Friday, 21 December 2012

Killer Elite

Lowdown: An ex SAS commando is forced to hunt other British commandos in order to rescue a friend.
After watching the awful artificially sugared The Santa Clause I had to seek some cleansing. I had to watch me a film with a body count. Killer Elite immediately sprang to mind by virtue of its name alone.
Titles may not be enough to get me to watch a movie, but casts sure are. Killer Elite sports some of my favorite names, specifically Jason Statham in the lead and Clive Owen. You also might have heard of one Robert De Niro doing a support role. Most importantly, though, Killer Elite utilizes the services of one Yvonne Strahnovski, the Aussie who gave not only her voice but her likeness as well to the character of Mass Effect’s Miranda.
Allegedly based on true events (although it’s hard to tell how loosely), Killer Elite follows Danny (Statham). He’s a pro SAS commando killer but he’s a good guy: as we are introduced we witness this merciful soul killing only the baddies and sparing the kids while taking bullets for his mercifulness. Lucky for Danny that Hunter (De Niro) is around to save him.
Years (?) later, in the early eighties, we see Danny again at a new life in Victoria’s Yarra Valley, near Melbourne. There he is busy building a house/farm of his own together with gorgeous partner Anne (Strahnovski), who is obviously completely clueless as to her partner’s background. Danny receives a wakeup call in the shape of a message informing him he has to show up before an Arab VIP or Hunter dies. Leaving Anne behind without much of an explanation, Danny ventures to the Middle East.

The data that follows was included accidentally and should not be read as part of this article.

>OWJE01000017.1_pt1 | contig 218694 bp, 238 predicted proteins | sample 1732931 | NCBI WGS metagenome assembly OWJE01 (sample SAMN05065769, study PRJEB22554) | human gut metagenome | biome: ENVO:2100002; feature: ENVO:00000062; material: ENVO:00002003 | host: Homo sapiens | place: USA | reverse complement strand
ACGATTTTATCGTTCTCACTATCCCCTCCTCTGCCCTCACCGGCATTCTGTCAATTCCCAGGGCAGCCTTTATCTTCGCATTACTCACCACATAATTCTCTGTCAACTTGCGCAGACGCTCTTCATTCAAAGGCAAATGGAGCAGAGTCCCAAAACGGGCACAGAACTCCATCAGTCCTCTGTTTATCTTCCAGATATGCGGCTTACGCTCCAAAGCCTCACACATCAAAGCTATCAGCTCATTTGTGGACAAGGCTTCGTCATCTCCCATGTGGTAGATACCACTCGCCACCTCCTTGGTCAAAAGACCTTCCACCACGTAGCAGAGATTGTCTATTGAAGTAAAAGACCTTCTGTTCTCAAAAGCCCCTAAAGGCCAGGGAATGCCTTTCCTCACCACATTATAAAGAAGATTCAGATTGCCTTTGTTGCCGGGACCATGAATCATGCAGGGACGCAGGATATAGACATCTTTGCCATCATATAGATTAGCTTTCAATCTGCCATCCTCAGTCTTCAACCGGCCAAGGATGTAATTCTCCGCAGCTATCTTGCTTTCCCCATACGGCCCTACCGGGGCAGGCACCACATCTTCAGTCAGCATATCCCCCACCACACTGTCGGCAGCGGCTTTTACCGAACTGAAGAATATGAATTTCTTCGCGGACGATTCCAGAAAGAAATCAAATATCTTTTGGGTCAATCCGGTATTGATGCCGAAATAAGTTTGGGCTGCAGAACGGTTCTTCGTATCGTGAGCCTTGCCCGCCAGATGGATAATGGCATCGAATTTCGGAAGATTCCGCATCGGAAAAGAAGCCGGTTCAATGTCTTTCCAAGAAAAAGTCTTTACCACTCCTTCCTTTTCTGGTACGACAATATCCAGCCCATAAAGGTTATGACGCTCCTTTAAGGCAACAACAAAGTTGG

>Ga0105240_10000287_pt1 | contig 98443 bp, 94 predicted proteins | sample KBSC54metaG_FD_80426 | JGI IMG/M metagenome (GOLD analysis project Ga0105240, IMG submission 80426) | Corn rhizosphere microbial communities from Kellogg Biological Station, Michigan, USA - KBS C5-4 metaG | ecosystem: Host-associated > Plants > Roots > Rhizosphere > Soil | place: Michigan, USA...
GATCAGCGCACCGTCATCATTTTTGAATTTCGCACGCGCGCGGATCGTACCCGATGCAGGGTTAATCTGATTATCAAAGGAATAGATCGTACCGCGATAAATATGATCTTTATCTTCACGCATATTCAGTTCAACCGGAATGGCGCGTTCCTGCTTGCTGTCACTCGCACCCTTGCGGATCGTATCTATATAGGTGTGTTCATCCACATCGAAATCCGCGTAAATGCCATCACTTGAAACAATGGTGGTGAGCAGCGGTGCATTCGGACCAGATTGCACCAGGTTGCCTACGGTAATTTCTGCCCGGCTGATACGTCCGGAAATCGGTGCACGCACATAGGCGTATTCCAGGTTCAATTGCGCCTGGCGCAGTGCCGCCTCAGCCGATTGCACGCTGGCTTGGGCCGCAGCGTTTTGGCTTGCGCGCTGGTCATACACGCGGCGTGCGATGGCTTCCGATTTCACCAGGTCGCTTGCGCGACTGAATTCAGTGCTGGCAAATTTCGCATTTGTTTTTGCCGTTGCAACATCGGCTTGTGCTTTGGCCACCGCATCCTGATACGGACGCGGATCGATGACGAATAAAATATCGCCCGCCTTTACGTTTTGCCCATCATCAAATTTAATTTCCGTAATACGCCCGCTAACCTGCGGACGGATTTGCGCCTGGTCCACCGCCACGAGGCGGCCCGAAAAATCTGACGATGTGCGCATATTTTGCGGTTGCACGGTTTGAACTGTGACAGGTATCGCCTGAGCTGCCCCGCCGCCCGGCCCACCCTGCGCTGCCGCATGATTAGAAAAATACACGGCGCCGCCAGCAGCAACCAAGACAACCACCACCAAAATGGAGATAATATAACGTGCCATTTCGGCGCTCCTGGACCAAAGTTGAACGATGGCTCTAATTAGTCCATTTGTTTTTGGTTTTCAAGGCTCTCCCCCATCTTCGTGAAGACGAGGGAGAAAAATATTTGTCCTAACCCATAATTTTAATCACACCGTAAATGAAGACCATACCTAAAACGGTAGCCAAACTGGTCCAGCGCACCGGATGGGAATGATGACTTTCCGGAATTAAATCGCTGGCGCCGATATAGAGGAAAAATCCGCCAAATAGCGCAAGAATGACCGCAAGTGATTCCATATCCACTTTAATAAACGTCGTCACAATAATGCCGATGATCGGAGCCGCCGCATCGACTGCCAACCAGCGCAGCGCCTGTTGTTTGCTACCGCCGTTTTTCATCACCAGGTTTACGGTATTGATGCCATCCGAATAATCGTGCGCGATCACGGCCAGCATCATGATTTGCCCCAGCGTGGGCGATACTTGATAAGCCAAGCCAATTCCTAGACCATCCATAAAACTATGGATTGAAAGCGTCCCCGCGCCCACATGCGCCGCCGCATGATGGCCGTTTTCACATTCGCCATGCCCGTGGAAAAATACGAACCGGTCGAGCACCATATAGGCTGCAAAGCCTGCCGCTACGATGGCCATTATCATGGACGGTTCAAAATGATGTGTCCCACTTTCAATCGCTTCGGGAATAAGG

The Arab guy sends Danny on a mission: kill the three British intelligence people who killed three of his four sons and he will let Hunter go. Reluctantly, and after killing a few more people for dessert, Danny accepts. Obviously, the British won’t take his killing lying down; they will do their best to hide their dodgy dealings in Arab oil while the likes of ex commando Spike (Owen) will do their best to look after their mates. Action prevails in this bare knuckles movie.
There isn’t much to Killer Elite other than action. It’s a lot like Ronin in style, trying to issue some cynical statement about this world we live in through the action but generally failing. That said, the action is not bad at all; it’s very raw and does not rely on digital effects. Sadly, when things get to the face to face level Killer Elite reverts to the dreaded shaky camera coupled with fast editing technique which not only prevents being able to tell what’s going on but is also quite annoying at the headache/vomit induction level. Send the director to action filming school, please!
As is by now normal for films depicting seventies/eighties UK, things all look darkish, brownish and gritty. Miranda (I should say Strahovski, shouldn’t I?) brightens things up through easing the load on the eyes department but her role is that of the classic token beautiful woman. As in, shut up and look pretty.
Best scene: In an otherwise effective but unextraordinary movie, some of the nicer attractions came through recognizing the Melbourne landmarks significant bits of Killer Elite were shot at. For example, there is the Melbourne street that passes for a Parisian one. The best, however, is left to a shootout at an allegedly Parisian train station. It felt pretty cool to see De Niro shooting his way through the same train I take to work every day and at familiar City Loop stations.
Overall: Effective action, ordinary movie. 3 out of 5 stars.

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